Madyar: Birdman of Transcarpathia


Robert Brovdy, 47, comes from Uzhhorod, in the far west of Ukraine, near the Hungarian border – hence, his call sign Madyar (the Ukrainian pronunciation of Magyar). Before the war he was a successful entrepreneur in the agricultural sector.

Today, the shaggy-bearded Madyar is the commander of an AFU aerial reconnaissance unit near Bakhmut.

During the Battle of Kyiv, shortly after Russia launched its full-scale attack, he took part in the capital’s territorial defense and helped civilians in Bucha and Irpin. But he quickly realized he was better suited to entrepreneurial activities than sitting in a sodden trench. On his own, he raised the funds to buy a fleet of drones and set up a reconnaissance unit, “Madyar’s Birds,” which was eventually absorbed into the 28th Mechanized Brigade.


In an interview with Forbes magazine, Madyar likens his drone commander experience to the world of business, where you set a goal – find and identify the enemy, inform the artillery, destroy the enemy. “It’s a complete business cycle, where you just improve the product every time,” the entrepreneur said.

Madyar’s knack for salty analogies and metaphors shrouded in black humor has made him a veritable social media star among war watchers in Ukraine. His colorful western Ukrainianisms – describing how he’s hunting for “worms” above the killing fields of Bakhmut – is certainly helping de-russify the AFU, at least linguistically. And his patent sound effects when showing how artillery hits an ammo dump or hideout have earned him the moniker Mr. Jaga-jaga.  

Wonder-witch of the East


But the real heartthrob of the AFU has to be Olha Bihar, call sign “Witch.” With her intense gray eyes, full femme fatale lips, and raven-black hair cascading over her shoulders when she takes off her helmet, she is the embodiment of the female Scythian warriors that Herodotus likened to mythical Amazons in his account of the Ukrainian steppes.Originally from the Donbas, she left for Kyiv when the Russians first invaded in 2014. Before the war, Bihar had opened a legal services firm in Kyiv while finishing her dissertation in law. Today she is not only an officer in the 241st Territorial Defense Brigade, but also the mother of a young boy and the daughter of a woman also serving in the AFU.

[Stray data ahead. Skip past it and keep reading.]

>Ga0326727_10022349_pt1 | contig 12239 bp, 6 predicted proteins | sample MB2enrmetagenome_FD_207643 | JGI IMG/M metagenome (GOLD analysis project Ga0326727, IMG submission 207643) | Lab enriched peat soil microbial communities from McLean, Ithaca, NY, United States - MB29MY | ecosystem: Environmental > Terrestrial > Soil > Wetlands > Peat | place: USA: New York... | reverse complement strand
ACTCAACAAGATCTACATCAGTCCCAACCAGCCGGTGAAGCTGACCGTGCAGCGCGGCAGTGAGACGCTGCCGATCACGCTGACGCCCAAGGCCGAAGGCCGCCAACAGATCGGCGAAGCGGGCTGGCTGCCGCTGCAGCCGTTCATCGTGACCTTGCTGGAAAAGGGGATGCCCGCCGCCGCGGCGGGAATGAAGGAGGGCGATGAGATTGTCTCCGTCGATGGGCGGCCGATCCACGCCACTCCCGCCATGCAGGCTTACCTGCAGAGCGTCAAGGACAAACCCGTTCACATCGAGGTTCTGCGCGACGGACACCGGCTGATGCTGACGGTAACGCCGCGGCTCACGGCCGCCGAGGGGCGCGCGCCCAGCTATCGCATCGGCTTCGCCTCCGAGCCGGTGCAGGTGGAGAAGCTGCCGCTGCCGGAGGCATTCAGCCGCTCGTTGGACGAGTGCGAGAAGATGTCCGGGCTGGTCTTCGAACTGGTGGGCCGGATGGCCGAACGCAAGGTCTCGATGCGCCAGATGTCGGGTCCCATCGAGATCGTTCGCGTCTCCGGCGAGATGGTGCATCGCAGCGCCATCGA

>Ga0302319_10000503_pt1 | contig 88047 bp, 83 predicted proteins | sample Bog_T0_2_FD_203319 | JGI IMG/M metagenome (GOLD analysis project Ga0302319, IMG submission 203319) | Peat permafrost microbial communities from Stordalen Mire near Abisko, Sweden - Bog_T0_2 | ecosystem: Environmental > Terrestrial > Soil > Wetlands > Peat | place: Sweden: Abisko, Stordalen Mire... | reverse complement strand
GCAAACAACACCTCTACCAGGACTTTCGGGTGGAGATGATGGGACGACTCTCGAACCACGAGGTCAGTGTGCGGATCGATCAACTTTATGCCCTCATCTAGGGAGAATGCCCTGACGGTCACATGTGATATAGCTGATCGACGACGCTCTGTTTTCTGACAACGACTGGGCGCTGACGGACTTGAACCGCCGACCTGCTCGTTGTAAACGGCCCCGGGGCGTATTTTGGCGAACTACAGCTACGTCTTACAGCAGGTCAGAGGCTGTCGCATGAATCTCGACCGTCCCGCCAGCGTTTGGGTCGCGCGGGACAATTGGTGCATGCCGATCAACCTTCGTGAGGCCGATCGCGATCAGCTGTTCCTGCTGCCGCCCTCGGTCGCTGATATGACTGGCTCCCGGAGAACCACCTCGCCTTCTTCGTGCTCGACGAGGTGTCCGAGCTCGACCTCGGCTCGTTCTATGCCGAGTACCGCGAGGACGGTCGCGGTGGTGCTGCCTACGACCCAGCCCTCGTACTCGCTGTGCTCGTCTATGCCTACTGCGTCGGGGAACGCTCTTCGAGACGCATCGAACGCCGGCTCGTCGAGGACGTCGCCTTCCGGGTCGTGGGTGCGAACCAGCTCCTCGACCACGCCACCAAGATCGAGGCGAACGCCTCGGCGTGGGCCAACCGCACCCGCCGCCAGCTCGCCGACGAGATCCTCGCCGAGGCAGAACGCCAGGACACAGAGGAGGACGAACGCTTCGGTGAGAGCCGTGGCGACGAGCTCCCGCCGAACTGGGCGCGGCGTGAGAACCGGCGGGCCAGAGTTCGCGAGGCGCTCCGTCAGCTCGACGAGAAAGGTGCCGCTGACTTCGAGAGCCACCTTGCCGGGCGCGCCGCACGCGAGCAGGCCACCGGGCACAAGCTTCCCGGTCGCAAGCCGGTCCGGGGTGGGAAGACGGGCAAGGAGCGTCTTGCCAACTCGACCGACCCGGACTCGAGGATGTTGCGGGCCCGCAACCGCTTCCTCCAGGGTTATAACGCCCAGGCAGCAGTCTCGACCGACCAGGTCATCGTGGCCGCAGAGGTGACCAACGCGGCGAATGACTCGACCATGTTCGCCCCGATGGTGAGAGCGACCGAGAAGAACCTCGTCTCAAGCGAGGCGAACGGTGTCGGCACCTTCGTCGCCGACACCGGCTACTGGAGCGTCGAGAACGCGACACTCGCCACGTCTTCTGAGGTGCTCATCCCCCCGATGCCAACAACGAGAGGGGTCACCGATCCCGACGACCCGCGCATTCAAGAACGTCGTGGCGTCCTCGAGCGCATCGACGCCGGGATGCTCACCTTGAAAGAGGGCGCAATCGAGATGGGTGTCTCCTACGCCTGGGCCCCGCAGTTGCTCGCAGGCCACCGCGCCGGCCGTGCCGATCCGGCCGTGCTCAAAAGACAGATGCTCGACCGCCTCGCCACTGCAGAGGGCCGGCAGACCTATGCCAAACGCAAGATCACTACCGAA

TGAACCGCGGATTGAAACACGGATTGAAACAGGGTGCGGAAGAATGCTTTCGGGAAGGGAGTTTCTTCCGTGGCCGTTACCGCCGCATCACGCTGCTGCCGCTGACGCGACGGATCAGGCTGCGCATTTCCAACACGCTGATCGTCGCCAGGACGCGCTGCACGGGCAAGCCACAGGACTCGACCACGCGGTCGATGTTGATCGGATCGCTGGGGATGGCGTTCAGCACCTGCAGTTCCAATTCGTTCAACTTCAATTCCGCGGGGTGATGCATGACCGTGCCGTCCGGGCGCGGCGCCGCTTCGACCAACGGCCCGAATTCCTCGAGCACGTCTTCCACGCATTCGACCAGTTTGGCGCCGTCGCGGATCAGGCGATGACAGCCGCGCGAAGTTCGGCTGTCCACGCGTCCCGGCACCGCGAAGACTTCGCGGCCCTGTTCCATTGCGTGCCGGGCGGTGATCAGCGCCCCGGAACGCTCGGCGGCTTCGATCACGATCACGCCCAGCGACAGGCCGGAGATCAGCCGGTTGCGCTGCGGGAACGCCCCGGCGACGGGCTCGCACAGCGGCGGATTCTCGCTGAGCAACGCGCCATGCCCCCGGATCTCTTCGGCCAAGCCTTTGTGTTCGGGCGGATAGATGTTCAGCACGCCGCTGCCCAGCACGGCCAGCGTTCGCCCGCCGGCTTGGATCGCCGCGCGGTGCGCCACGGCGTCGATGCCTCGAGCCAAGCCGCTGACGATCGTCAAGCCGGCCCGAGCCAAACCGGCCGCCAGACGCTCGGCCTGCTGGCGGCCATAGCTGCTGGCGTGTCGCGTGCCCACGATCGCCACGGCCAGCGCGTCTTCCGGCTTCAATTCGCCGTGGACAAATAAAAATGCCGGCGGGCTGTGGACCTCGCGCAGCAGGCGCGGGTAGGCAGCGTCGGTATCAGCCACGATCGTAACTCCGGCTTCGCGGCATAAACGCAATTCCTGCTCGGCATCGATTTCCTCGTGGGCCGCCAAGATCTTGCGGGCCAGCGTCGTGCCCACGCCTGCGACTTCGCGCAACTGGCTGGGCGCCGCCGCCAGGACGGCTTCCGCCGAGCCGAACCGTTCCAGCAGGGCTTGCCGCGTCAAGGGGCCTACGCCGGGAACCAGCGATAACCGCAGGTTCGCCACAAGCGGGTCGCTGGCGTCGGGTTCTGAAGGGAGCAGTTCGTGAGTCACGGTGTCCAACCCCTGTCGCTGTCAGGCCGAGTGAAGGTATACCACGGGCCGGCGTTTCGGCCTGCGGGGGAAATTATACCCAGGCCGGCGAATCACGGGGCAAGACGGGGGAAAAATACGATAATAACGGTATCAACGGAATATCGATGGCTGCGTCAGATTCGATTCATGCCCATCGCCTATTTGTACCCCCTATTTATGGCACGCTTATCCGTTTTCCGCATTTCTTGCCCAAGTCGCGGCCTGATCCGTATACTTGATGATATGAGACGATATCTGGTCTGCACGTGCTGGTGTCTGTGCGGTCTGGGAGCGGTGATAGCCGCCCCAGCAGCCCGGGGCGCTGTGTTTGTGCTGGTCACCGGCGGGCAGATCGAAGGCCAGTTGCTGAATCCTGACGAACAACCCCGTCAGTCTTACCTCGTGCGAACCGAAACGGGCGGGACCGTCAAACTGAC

Bihar is always quick to point out that Ukraine has many such Wonder Women, and she often posts to recount the exploits of her brothers- and sisters-in-arms rather than her own.

Everyone needs superheroes

Hollywood has become awash with superhero franchise films. There seems to be a deep need for these larger-than-life figures – especially in societies that have lost touch with their ancient mythologies.

Invariably, each hero is endowed with a particular superpower: preternatural strength, intelligence, or certain animal qualities. What distinguishes these new Ukrainian heroes from the likes of Spiderman or one of the Avengers, is the fact that their superpower – the fortitude that comes from deep devotion to country and cause – is something all Ukrainians can cultivate in whatever way they can. And if they do, then they will help achieve what all superheroes, by design, must: rid their realm of the forces of evil – which, in this case, is the Russian invader.


Mythology aside, these heroes are understood to be force multipliers. They may not go into politics when the war is won, but they will certainly be coveted by the politically ambitious. So, for one reason or another, Ukraine is watching them.